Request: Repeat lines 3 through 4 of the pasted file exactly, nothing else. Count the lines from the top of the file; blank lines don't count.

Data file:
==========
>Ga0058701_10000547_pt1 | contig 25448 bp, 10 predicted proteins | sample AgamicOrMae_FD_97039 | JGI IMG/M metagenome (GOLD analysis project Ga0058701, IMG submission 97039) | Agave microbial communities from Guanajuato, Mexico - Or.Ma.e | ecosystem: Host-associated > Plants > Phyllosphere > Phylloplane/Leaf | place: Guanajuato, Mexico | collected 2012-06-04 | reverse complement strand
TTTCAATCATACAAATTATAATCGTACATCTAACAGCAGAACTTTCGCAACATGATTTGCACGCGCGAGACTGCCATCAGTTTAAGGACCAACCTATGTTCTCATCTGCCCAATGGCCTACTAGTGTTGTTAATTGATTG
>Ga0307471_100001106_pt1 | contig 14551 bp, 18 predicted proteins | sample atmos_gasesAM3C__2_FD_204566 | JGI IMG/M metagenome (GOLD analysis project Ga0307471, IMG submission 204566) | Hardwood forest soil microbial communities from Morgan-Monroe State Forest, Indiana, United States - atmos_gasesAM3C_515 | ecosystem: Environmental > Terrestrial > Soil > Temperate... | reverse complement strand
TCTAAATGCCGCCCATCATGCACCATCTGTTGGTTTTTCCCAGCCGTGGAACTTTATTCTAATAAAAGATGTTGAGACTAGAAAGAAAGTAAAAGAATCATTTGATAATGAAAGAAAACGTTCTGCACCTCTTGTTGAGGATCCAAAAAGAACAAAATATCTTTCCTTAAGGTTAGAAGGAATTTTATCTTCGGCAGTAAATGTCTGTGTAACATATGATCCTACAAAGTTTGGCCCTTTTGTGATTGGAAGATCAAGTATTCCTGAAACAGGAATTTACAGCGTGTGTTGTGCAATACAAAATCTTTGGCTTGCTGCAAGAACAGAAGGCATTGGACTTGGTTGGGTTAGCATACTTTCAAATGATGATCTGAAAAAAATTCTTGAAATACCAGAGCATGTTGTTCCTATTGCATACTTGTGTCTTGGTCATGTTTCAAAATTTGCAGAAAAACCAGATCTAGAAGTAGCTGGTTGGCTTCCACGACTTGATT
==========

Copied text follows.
>Ga0307471_100001106_pt1 | contig 14551 bp, 18 predicted proteins | sample atmos_gasesAM3C__2_FD_204566 | JGI IMG/M metagenome (GOLD analysis project Ga0307471, IMG submission 204566) | Hardwood forest soil microbial communities from Morgan-Monroe State Forest, Indiana, United States - atmos_gasesAM3C_515 | ecosystem: Environmental > Terrestrial > Soil > Temperate... | reverse complement strand
TCTAAATGCCGCCCATCATGCACCATCTGTTGGTTTTTCCCAGCCGTGGAACTTTATTCTAATAAAAGATGTTGAGACTAGAAAGAAAGTAAAAGAATCATTTGATAATGAAAGAAAACGTTCTGCACCTCTTGTTGAGGATCCAAAAAGAACAAAATATCTTTCCTTAAGGTTAGAAGGAATTTTATCTTCGGCAGTAAATGTCTGTGTAACATATGATCCTACAAAGTTTGGCCCTTTTGTGATTGGAAGATCAAGTATTCCTGAAACAGGAATTTACAGCGTGTGTTGTGCAATACAAAATCTTTGGCTTGCTGCAAGAACAGAAGGCATTGGACTTGGTTGGGTTAGCATACTTTCAAATGATGATCTGAAAAAAATTCTTGAAATACCAGAGCATGTTGTTCCTATTGCATACTTGTGTCTTGGTCATGTTTCAAAATTTGCAGAAAAACCAGATCTAGAAGTAGCTGGTTGGCTTCCACGACTTGATT